Radiopaedia Blog

I have recently submitted an editorial to the AJNR on my opinion that we should not be using disk-osteophyte-complex (DOC) term because it is a cop-out in not using the gradient echo T2W image to distinguish disk from osteophyte (disk bright, osteophyte dark). My surgeons say knowing whether the cervical disease is a disk versus an osteophyte is very important to them (diskectomy for disk versus posterior decompression for big osteophyte etc). Can I hear from other voices as to why DOC has become a default term for all DJD pathology in the cervical spine?


David M. Yousem is Director of Neuroradiology and a Professor of Radiology at the Johns Hopkins Hospital School of Medicine 

Twitter: @dyousem1

NB: Opinions expressed are those of the author alone, and are not those of his employer nor of 


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Part 2 of a 5-part series on the advantages of a freehand technique over a needle-guide system for ultrasound-guided biopsies. If you haven't read the rest of this post, please start at part 1

Planning and scanning

When using the needle guide, many users identify only one spot to scan and then insert the needle through the guide portal to the side of the transducer. Therefore, they may not have adequately examined the actual route through which the needle will pass to see if it will encounter any structures unsafe to puncture. The needle is fixed at a fairly shallow angle to the transducer and may be harder to see. I will discuss this more in Part 3.

To optimize the freehand technique, you should look for TWO spots. One should be over the direct route of the needle (somewhere outside where the transducer will be while you are guiding the needle) and this should be marked before prepping the skin. The other point will be the position you will be using to view while inserting the needle. You don’t need to mark this because it might change, but you at least need to know that there is at least one good viewing point.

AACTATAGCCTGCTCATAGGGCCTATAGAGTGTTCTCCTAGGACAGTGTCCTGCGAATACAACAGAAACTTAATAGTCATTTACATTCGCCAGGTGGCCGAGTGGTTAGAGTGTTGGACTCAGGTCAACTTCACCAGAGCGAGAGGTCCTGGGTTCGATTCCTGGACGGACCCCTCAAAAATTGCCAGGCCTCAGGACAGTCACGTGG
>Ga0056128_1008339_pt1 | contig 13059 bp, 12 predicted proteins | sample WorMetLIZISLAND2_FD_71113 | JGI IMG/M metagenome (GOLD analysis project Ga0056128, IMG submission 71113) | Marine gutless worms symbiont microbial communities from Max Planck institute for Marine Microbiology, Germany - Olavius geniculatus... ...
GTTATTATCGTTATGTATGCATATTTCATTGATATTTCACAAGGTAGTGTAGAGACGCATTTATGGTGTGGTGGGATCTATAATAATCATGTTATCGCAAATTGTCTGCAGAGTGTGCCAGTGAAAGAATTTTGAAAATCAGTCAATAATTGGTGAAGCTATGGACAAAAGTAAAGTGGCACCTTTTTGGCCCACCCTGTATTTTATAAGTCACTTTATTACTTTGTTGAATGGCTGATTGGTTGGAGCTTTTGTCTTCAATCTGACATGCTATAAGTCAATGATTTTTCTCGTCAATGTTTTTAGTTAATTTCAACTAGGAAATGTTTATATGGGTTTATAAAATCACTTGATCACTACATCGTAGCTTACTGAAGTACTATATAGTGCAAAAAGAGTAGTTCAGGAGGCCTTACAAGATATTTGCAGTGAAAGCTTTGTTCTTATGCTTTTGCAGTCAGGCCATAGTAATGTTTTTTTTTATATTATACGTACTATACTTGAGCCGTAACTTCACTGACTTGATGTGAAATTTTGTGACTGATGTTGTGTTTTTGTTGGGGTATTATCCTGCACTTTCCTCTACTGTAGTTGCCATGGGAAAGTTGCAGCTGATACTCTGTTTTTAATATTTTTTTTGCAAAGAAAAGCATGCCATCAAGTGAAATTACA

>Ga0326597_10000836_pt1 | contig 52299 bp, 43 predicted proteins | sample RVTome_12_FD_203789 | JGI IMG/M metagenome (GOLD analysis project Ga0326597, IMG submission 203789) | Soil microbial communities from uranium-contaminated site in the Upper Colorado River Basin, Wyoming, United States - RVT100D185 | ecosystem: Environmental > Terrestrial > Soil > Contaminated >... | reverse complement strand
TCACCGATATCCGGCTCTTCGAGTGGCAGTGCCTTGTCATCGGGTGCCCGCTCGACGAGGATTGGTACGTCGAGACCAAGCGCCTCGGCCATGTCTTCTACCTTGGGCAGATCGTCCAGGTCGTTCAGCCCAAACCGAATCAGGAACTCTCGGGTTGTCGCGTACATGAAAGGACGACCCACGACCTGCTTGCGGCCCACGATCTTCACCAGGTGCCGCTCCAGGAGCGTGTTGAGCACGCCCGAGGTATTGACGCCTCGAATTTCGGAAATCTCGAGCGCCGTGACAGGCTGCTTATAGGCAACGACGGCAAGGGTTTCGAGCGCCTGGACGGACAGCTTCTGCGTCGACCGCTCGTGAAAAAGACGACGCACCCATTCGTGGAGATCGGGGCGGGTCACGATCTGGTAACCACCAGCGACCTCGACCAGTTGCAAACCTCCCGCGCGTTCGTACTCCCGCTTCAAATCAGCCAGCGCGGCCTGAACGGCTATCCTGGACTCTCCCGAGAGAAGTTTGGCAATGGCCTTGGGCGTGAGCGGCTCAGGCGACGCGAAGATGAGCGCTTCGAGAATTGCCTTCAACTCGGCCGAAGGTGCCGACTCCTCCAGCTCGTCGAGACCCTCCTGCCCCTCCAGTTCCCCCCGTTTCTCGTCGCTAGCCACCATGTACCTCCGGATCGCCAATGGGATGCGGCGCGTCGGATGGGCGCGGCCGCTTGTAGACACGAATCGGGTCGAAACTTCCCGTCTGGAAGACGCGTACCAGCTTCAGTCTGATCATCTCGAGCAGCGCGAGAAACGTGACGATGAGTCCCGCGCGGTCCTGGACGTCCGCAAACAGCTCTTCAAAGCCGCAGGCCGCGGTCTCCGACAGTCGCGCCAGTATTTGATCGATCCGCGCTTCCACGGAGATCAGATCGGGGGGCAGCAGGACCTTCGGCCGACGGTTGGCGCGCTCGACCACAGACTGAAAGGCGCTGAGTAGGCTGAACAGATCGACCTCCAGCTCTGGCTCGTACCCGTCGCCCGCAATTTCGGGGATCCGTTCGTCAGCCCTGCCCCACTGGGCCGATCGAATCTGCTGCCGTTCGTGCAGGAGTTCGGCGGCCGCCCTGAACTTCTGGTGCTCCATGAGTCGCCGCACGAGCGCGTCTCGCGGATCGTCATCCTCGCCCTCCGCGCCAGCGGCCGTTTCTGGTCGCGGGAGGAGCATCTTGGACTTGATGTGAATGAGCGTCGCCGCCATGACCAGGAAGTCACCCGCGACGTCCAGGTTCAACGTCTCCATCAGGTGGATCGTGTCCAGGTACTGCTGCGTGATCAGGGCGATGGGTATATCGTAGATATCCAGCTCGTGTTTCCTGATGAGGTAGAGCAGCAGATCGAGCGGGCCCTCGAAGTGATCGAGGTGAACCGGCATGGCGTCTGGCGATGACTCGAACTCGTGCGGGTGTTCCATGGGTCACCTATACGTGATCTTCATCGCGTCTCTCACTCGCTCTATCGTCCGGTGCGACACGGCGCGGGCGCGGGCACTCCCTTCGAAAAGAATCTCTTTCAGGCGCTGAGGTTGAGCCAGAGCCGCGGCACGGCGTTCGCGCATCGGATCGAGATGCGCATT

For freehand biopsies, unlike using the needle guide, there is no limitation to where you view, other than you need to be able to be within the plane of the needle. Of course, the closer your transducer is to perpendicular to your needle, the more easily visible it should be because of basic principles of ultrasound reflection. So, a position farther away from the needle may actually give you a better chance of finding it quickly and seeing more of it.


While we like to think that our procedures are “sterile,” they are better termed “clean.” I don’t want anyone to suggest that I am being capricious about spreading nosocomial infections, because I religiously follow hand washing protocols. However, I believe the perception that we need true sterility suggests a glorification that what we are doing is just short of a surgical procedure. Actually, we use a needle not really much larger than one used to draw blood, for which a lab tech may only use a quick alcohol swab swipe. I use a needle that does not even require a scalpel nick. If you prep your transducer and skin thoroughly with betadine and use sterile gloves, you should not induce an infection. I am not aware that I have ever done that.


Adequate local anesthesia is one of the most important aspects to optimizing the patient’s experience. So, I focus strongly on this part of the procedure. I am fascinated by the consistency (incorrectly, I believe) with which residents perform local anesthesia for ultrasound-guided biopsies whether the guide is used or not. This even includes thyroid FNAs. If someone else has instructed them before I observe their first procedure, they typically inject the lidocaine by taking the transducer in their left hand and placing it on the skin. They then take the lidocaine syringe in their right hand and insert it vertically into the skin as though they were placing the needle through an invisible guide portal! It is always awkward to use the syringe at that angle with one hand and then reliably achieve anesthesia at the skin. Clearly, this is a technique “learned” from doing deep biopsies with the guide. So, when using the guide many also attempt to achieve local anesthesia (often less effectively) through the needle portal rather than doing it as I describe below.